Plant Weed Seed Point Up Or Down

Gro4Me Home of Stoney Girl Gardens – Portlandsterdam – Stoney Only Dispensary Starting with Seeds Lesson 12 – Seeds (Videos Below) Always start with cuttings if you can. You will know Hi Nico, Quick question: Should I germinate my seeds before planting? If so, what's the best way to do it? Thanks, Cori W. Hi Cori, thank you for writing


Home of Stoney Girl Gardens – Portlandsterdam – Stoney Only Dispensary

Starting with Seeds

Lesson 12 – Seeds (Videos Below)

Always start with cuttings if you can. You will know the genetics and sex of the plant. A cutting will also grow faster and produce an exact replica of the parent.

Sometimes there is no other way than to start with seeds. We use seeds for backup when we don’t have cuttings or starting a new breed. Don’t use Jiffy Pots or Rock Wool. Don’t use paper towels. Don’t expose seeds directly to sunlight. Just follow the instructions in the following video. We make it easy.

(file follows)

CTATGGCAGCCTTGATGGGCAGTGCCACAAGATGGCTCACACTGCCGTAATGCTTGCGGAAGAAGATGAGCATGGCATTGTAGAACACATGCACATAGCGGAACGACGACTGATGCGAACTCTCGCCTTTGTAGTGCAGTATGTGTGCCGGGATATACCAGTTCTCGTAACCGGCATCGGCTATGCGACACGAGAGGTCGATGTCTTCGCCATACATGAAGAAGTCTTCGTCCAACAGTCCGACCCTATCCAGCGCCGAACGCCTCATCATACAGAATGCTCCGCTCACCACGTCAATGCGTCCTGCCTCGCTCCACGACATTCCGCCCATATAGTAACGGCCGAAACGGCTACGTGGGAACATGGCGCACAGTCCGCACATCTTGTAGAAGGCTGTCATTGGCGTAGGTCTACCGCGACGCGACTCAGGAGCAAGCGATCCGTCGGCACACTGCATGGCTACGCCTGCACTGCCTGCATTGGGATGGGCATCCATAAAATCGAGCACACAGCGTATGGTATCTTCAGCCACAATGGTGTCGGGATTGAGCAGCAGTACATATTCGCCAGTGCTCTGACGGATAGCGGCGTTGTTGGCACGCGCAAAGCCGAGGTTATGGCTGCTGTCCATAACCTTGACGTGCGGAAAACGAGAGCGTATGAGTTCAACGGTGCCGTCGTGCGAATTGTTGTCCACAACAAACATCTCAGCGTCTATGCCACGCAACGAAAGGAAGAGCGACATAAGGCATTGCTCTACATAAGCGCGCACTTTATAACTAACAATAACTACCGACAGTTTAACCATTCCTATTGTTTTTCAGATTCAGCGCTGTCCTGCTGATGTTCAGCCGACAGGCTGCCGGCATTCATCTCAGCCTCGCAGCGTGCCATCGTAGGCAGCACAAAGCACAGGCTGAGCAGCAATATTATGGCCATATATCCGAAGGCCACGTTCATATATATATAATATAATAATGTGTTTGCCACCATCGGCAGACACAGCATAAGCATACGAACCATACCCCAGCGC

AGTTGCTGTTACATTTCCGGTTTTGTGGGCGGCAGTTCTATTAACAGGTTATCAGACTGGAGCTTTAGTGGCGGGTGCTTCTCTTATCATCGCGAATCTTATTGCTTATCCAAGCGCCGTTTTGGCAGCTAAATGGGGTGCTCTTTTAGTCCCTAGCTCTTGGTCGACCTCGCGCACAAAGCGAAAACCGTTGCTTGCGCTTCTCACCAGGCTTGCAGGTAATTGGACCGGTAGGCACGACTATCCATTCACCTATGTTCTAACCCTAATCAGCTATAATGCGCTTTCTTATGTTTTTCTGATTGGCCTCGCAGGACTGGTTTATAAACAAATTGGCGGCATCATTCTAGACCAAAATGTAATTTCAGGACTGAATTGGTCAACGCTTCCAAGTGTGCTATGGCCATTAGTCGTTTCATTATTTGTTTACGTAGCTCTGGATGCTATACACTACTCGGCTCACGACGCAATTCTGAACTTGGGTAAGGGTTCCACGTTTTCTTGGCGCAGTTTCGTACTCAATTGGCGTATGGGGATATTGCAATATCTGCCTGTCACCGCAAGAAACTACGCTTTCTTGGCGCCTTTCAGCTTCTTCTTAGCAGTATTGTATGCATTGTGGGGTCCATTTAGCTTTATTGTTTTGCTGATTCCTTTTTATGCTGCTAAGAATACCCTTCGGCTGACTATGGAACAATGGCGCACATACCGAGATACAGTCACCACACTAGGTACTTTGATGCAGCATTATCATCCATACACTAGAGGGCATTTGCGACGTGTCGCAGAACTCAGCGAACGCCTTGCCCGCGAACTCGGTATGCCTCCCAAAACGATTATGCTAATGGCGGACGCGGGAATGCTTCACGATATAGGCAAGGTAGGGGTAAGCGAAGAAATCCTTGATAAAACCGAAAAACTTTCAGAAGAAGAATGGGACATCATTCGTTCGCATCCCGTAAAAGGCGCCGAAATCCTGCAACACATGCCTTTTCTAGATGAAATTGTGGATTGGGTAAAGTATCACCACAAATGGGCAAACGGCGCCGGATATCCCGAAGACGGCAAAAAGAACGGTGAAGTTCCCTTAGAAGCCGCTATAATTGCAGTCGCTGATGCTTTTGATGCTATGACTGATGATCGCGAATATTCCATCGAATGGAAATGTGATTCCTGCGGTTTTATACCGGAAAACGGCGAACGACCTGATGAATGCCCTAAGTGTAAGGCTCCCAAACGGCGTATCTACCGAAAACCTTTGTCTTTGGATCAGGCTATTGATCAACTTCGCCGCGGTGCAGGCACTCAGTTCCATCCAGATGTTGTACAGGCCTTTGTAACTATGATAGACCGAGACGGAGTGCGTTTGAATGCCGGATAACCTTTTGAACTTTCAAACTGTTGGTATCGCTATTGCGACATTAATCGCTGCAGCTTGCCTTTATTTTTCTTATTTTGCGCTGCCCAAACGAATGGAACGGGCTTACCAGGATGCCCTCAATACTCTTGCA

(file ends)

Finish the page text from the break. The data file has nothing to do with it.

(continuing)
Note: see the illustration below for a better explanation of “Tails Up” as referred to in the video. Also note that if you have a long tail on your seed see the Exception below.

Tips on Seeds

  • •Genetics = know the origin and history. You can’t make a low grade super weed with your miracle garden. Mexican will never be Kush.
  • Hybrid or Breeding Stock- is this a bag seed or did it come from a breeder? If it is a bag seed then little is known about the genetics and the seeds may all be quite different. You may want to plant several to see which one you want to keep. Breeder seeds are best.
  • Expect the extra time (Up to 30 Days). Clones are much faster than seeds. Seeds take longer.
  • Male or Female – Sex it early (more on this in the Sexing lesson).